Aberrant growth of granulocyte-macrophage progenitors in juvenile chronic myelogenous leukemia in serum-free culture.Exp Hematol. 1996 Feb; 24(2):116-22.EH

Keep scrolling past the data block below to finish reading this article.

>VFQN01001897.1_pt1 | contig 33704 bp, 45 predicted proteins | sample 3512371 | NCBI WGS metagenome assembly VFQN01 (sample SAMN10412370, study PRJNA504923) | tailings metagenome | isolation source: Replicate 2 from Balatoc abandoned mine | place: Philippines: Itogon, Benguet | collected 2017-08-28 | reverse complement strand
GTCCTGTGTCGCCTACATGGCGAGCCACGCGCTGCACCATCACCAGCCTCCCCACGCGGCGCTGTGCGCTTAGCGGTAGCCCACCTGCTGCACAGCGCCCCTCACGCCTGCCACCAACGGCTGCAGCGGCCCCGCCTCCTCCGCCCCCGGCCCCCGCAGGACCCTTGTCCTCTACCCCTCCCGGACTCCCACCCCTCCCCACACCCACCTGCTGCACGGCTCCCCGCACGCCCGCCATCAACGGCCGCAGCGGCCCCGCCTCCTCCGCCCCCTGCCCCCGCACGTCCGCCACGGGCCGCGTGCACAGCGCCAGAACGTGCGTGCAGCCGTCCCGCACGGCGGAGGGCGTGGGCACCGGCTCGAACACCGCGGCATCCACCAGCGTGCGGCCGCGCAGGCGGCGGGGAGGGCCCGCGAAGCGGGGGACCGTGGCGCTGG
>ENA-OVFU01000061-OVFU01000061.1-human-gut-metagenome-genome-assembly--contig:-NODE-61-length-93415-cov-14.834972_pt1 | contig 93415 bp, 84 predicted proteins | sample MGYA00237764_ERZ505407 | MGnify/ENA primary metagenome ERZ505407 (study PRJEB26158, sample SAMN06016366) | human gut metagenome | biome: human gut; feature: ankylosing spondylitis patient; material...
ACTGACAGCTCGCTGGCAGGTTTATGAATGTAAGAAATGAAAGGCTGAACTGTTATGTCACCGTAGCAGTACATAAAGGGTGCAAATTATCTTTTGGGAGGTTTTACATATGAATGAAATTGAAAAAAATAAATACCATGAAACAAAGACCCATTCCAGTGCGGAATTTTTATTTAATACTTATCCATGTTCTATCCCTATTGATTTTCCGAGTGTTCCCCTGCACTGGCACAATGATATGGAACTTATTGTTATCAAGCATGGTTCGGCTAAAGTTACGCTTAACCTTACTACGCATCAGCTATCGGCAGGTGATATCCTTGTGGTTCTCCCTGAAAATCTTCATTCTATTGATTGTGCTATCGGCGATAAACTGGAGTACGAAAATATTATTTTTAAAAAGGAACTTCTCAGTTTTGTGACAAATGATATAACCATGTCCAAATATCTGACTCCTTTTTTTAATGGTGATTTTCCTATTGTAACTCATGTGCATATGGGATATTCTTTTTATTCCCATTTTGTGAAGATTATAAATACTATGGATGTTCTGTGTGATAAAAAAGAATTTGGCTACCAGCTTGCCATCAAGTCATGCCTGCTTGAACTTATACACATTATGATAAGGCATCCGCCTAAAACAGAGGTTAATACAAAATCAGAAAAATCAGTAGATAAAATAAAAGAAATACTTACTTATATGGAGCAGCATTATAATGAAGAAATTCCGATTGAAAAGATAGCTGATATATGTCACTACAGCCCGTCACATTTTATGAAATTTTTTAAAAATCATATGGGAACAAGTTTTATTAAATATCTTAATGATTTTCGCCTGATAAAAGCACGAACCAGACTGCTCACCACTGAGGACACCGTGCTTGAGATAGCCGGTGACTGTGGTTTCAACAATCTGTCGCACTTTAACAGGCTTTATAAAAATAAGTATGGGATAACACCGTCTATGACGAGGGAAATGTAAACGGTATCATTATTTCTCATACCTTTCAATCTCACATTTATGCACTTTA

We investigated the properties of granulocyte-macrophage (GM) progenitors obtained from patients with juvenile chronic myelogenous leukemia (JCML). CD34+ bone marrow cells from a patient with JCML, unlike normal bone marrow cells, generated a large number of cells in serum-containing liquid culture without additional hematopoietic factors. In serum-deprived culture, only granulocyte colony-stimulating factor (G-CSF) had a modest stimulatory effect on GM colony growth in normal controls. In contrast, stem cell factor (SCF), granulocyte-macrophage colony-stimulating factor (GM-CSF), and interleukin-3 (IL-3), as well as G-CSF, when tested individually, generated significant numbers of GM colonies in some JCML patients. All two-factor combinations generated significantly more GM colonies in JCML compared with normal controls. In particular, GM-CSF plus SCF exerted an interaction equivalent to the all-factor combination in most patients. Significant differences in the size and constituent cells of GM colonies stimulated by GM-CSF plus SCF were also observed. These results suggest that one possible mechanism for the excessive cell production in JCML is the strong proliferation of GM progenitors induced by hematopoietic factors, especially SCF. According to immunofluorescent analysis, however, it is unlikely that this multiplication is due to an increase in the cell surface expression of c-kit receptors on JCML progenitors.